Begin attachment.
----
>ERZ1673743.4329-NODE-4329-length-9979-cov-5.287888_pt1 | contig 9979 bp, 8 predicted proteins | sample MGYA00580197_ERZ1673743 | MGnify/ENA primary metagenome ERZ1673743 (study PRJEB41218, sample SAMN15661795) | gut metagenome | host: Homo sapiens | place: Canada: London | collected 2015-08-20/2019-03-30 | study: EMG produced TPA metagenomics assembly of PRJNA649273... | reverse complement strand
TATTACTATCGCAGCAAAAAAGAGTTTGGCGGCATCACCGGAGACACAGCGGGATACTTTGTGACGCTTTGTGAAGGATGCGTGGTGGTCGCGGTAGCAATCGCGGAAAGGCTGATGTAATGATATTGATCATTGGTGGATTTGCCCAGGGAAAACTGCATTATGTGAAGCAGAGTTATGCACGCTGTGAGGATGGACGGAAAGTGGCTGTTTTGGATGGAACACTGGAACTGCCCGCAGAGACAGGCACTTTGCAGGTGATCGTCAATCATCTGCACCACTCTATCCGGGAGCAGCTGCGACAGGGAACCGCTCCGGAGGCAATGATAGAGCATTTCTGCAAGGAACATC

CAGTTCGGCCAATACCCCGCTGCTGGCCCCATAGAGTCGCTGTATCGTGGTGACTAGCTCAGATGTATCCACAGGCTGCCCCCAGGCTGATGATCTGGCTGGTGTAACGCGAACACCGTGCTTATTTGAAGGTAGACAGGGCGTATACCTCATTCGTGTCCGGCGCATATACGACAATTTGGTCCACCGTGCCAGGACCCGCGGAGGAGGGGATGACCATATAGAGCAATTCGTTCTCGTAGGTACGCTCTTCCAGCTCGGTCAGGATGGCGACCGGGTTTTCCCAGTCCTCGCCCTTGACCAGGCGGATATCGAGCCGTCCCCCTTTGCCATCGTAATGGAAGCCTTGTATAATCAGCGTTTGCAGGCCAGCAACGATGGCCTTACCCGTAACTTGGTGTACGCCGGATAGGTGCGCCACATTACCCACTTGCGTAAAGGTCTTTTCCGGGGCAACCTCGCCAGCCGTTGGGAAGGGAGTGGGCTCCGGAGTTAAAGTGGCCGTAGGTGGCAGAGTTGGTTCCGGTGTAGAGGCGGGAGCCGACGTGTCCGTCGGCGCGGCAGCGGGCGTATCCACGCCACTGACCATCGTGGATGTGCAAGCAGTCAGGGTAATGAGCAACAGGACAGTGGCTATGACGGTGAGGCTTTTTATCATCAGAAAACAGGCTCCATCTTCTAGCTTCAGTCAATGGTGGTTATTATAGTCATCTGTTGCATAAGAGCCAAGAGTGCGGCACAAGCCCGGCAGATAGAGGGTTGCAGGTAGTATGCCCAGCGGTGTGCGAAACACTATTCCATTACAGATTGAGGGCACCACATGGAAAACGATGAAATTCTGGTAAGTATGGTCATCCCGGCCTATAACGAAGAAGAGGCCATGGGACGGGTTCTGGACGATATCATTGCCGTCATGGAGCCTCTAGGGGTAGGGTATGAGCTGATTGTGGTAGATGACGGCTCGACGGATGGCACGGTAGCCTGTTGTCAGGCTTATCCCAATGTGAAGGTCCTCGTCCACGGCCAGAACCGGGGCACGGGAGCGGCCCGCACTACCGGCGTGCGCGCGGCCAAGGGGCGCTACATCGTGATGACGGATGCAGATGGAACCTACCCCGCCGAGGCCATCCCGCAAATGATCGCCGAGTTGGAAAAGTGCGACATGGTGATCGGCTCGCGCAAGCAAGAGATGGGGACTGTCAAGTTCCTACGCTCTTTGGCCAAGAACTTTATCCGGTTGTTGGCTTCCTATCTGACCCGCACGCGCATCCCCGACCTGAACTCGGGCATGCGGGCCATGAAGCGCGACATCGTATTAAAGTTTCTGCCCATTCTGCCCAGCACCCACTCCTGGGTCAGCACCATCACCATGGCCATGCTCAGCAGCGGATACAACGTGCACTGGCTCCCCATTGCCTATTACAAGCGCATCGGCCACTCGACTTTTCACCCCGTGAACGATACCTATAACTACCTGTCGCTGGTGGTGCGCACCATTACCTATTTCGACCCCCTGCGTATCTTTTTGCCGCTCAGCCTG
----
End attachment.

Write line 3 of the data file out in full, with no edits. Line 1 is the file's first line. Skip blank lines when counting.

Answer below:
CAGTTCGGCCAATACCCCGCTGCTGGCCCCATAGAGTCGCTGTATCGTGGTGACTAGCTCAGATGTATCCACAGGCTGCCCCCAGGCTGATGATCTGGCTGGTGTAACGCGAACACCGTGCTTATTTGAAGGTAGACAGGGCGTATACCTCATTCGTGTCCGGCGCATATACGACAATTTGGTCCACCGTGCCAGGACCCGCGGAGGAGGGGATGACCATATAGAGCAATTCGTTCTCGTAGGTACGCTCTTCCAGCTCGGTCAGGATGGCGACCGGGTTTTCCCAGTCCTCGCCCTTGACCAGGCGGATATCGAGCCGTCCCCCTTTGCCATCGTAATGGAAGCCTTGTATAATCAGCGTTTGCAGGCCAGCAACGATGGCCTTACCCGTAACTTGGTGTACGCCGGATAGGTGCGCCACATTACCCACTTGCGTAAAGGTCTTTTCCGGGGCAACCTCGCCAGCCGTTGGGAAGGGAGTGGGCTCCGGAGTTAAAGTGGCCGTAGGTGGCAGAGTTGGTTCCGGTGTAGAGGCGGGAGCCGACGTGTCCGTCGGCGCGGCAGCGGGCGTATCCACGCCACTGACCATCGTGGATGTGCAAGCAGTCAGGGTAATGAGCAACAGGACAGTGGCTATGACGGTGAGGCTTTTTATCATCAGAAAACAGGCTCCATCTTCTAGCTTCAGTCAATGGTGGTTATTATAGTCATCTGTTGCATAAGAGCCAAGAGTGCGGCACAAGCCCGGCAGATAGAGGGTTGCAGGTAGTATGCCCAGCGGTGTGCGAAACACTATTCCATTACAGATTGAGGGCACCACATGGAAAACGATGAAATTCTGGTAAGTATGGTCATCCCGGCCTATAACGAAGAAGAGGCCATGGGACGGGTTCTGGACGATATCATTGCCGTCATGGAGCCTCTAGGGGTAGGGTATGAGCTGATTGTGGTAGATGACGGCTCGACGGATGGCACGGTAGCCTGTTGTCAGGCTTATCCCAATGTGAAGGTCCTCGTCCACGGCCAGAACCGGGGCACGGGAGCGGCCCGCACTACCGGCGTGCGCGCGGCCAAGGGGCGCTACATCGTGATGACGGATGCAGATGGAACCTACCCCGCCGAGGCCATCCCGCAAATGATCGCCGAGTTGGAAAAGTGCGACATGGTGATCGGCTCGCGCAAGCAAGAGATGGGGACTGTCAAGTTCCTACGCTCTTTGGCCAAGAACTTTATCCGGTTGTTGGCTTCCTATCTGACCCGCACGCGCATCCCCGACCTGAACTCGGGCATGCGGGCCATGAAGCGCGACATCGTATTAAAGTTTCTGCCCATTCTGCCCAGCACCCACTCCTGGGTCAGCACCATCACCATGGCCATGCTCAGCAGCGGATACAACGTGCACTGGCTCCCCATTGCCTATTACAAGCGCATCGGCCACTCGACTTTTCACCCCGTGAACGATACCTATAACTACCTGTCGCTGGTGGTGCGCACCATTACCTATTTCGACCCCCTGCGTATCTTTTTGCCGCTCAGCCTG